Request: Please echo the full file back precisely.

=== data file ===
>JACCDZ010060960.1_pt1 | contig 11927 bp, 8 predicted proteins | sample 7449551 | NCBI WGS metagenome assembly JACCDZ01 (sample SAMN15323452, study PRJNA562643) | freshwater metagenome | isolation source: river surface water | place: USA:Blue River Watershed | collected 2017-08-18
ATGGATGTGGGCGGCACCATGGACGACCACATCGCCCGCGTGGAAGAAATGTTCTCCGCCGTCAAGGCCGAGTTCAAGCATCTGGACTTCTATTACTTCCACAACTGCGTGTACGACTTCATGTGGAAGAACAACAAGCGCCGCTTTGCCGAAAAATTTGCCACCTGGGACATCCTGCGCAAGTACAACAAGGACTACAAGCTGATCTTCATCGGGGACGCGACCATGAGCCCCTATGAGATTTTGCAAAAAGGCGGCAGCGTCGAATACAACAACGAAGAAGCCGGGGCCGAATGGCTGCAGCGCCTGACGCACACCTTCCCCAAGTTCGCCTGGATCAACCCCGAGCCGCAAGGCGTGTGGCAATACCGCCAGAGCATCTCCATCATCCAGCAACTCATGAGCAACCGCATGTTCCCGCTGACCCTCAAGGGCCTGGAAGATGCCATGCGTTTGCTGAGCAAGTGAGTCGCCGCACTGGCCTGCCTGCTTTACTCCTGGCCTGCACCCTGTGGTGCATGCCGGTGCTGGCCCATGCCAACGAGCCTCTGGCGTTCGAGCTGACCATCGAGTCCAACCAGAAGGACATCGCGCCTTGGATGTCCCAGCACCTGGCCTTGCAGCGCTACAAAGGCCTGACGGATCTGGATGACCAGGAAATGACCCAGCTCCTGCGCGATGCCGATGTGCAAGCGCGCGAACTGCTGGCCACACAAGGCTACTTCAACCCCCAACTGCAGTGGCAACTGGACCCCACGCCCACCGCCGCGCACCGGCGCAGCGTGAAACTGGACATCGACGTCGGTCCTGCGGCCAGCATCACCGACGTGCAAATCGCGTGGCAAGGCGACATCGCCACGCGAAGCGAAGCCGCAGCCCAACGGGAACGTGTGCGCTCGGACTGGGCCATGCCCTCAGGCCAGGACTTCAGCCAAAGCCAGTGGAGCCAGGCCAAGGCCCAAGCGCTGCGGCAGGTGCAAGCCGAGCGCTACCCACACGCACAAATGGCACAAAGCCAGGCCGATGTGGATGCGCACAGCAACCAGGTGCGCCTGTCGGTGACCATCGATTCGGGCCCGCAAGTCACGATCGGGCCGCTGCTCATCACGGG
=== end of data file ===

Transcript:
>JACCDZ010060960.1_pt1 | contig 11927 bp, 8 predicted proteins | sample 7449551 | NCBI WGS metagenome assembly JACCDZ01 (sample SAMN15323452, study PRJNA562643) | freshwater metagenome | isolation source: river surface water | place: USA:Blue River Watershed | collected 2017-08-18
ATGGATGTGGGCGGCACCATGGACGACCACATCGCCCGCGTGGAAGAAATGTTCTCCGCCGTCAAGGCCGAGTTCAAGCATCTGGACTTCTATTACTTCCACAACTGCGTGTACGACTTCATGTGGAAGAACAACAAGCGCCGCTTTGCCGAAAAATTTGCCACCTGGGACATCCTGCGCAAGTACAACAAGGACTACAAGCTGATCTTCATCGGGGACGCGACCATGAGCCCCTATGAGATTTTGCAAAAAGGCGGCAGCGTCGAATACAACAACGAAGAAGCCGGGGCCGAATGGCTGCAGCGCCTGACGCACACCTTCCCCAAGTTCGCCTGGATCAACCCCGAGCCGCAAGGCGTGTGGCAATACCGCCAGAGCATCTCCATCATCCAGCAACTCATGAGCAACCGCATGTTCCCGCTGACCCTCAAGGGCCTGGAAGATGCCATGCGTTTGCTGAGCAAGTGAGTCGCCGCACTGGCCTGCCTGCTTTACTCCTGGCCTGCACCCTGTGGTGCATGCCGGTGCTGGCCCATGCCAACGAGCCTCTGGCGTTCGAGCTGACCATCGAGTCCAACCAGAAGGACATCGCGCCTTGGATGTCCCAGCACCTGGCCTTGCAGCGCTACAAAGGCCTGACGGATCTGGATGACCAGGAAATGACCCAGCTCCTGCGCGATGCCGATGTGCAAGCGCGCGAACTGCTGGCCACACAAGGCTACTTCAACCCCCAACTGCAGTGGCAACTGGACCCCACGCCCACCGCCGCGCACCGGCGCAGCGTGAAACTGGACATCGACGTCGGTCCTGCGGCCAGCATCACCGACGTGCAAATCGCGTGGCAAGGCGACATCGCCACGCGAAGCGAAGCCGCAGCCCAACGGGAACGTGTGCGCTCGGACTGGGCCATGCCCTCAGGCCAGGACTTCAGCCAAAGCCAGTGGAGCCAGGCCAAGGCCCAAGCGCTGCGGCAGGTGCAAGCCGAGCGCTACCCACACGCACAAATGGCACAAAGCCAGGCCGATGTGGATGCGCACAGCAACCAGGTGCGCCTGTCGGTGACCATCGATTCGGGCCCGCAAGTCACGATCGGGCCGCTGCTCATCACGGG